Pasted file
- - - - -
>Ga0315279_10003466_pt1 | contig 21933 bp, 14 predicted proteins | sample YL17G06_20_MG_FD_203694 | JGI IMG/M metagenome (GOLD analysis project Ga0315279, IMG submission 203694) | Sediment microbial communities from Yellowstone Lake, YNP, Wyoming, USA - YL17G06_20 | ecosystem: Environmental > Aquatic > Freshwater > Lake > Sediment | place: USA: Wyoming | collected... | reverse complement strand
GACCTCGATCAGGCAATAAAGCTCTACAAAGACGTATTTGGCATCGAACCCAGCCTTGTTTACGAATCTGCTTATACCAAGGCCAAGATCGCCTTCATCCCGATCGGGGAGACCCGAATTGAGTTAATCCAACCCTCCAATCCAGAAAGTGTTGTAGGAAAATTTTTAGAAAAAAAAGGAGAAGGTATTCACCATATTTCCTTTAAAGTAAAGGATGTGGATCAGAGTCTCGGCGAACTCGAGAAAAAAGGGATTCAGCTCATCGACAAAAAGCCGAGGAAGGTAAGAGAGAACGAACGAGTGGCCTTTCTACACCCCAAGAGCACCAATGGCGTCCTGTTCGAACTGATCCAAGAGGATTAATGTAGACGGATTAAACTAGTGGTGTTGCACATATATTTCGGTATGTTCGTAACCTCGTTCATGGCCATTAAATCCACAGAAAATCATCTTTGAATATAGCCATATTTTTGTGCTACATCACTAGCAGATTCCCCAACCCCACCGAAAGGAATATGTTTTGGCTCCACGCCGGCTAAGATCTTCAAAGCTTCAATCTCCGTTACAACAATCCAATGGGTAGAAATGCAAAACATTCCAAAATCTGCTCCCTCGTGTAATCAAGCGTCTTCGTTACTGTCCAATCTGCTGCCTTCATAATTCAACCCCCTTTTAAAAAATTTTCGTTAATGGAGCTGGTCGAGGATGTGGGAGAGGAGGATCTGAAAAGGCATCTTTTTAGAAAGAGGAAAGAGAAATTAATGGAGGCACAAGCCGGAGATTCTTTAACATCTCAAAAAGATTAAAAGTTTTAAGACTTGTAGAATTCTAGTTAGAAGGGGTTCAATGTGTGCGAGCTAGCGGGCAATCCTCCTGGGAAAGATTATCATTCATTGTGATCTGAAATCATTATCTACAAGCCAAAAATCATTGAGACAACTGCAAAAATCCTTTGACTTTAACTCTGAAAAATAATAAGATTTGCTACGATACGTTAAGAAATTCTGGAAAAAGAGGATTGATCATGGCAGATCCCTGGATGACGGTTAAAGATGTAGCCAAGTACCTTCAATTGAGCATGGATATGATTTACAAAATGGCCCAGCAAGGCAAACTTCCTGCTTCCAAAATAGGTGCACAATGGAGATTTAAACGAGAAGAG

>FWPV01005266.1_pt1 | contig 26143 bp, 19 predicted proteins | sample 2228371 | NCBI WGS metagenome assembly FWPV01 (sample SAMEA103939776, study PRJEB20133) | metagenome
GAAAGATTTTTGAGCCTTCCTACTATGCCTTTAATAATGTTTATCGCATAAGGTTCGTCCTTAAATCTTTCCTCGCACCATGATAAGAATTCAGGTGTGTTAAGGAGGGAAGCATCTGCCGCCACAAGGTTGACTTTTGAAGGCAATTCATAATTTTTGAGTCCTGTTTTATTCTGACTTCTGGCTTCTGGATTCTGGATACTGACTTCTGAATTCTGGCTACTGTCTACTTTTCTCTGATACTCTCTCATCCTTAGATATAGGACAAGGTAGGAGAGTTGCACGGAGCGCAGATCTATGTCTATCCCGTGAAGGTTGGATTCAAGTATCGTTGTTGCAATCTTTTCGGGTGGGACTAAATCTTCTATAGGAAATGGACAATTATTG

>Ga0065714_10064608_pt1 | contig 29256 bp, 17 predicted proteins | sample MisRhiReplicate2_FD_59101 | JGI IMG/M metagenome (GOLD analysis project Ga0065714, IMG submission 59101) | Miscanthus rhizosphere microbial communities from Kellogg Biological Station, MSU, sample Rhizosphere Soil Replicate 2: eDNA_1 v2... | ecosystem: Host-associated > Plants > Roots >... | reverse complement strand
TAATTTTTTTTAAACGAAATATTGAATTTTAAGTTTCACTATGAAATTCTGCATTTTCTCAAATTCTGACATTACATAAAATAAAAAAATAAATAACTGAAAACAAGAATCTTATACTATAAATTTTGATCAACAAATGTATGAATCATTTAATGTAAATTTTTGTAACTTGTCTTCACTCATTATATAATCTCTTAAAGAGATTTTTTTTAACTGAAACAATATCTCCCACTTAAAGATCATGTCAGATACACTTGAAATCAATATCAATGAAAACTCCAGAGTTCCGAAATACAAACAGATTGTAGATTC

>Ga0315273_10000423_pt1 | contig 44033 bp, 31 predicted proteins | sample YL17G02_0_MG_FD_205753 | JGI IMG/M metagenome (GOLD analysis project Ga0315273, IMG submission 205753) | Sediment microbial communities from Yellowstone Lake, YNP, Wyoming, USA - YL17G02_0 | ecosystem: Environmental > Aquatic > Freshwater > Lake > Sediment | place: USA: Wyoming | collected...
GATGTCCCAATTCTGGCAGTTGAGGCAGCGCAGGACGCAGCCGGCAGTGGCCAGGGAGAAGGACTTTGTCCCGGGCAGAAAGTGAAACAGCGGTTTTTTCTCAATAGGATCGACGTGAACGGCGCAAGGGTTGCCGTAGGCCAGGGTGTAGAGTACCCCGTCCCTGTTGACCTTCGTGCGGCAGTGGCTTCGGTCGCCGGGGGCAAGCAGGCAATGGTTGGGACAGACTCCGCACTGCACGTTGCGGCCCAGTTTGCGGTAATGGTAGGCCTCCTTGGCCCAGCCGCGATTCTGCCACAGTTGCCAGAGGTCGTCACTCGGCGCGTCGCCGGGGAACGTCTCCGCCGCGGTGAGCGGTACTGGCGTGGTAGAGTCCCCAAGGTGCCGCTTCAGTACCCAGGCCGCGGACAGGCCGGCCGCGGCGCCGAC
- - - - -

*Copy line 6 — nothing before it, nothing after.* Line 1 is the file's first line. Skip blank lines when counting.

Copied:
TAATTTTTTTTAAACGAAATATTGAATTTTAAGTTTCACTATGAAATTCTGCATTTTCTCAAATTCTGACATTACATAAAATAAAAAAATAAATAACTGAAAACAAGAATCTTATACTATAAATTTTGATCAACAAATGTATGAATCATTTAATGTAAATTTTTGTAACTTGTCTTCACTCATTATATAATCTCTTAAAGAGATTTTTTTTAACTGAAACAATATCTCCCACTTAAAGATCATGTCAGATACACTTGAAATCAATATCAATGAAAACTCCAGAGTTCCGAAATACAAACAGATTGTAGATTC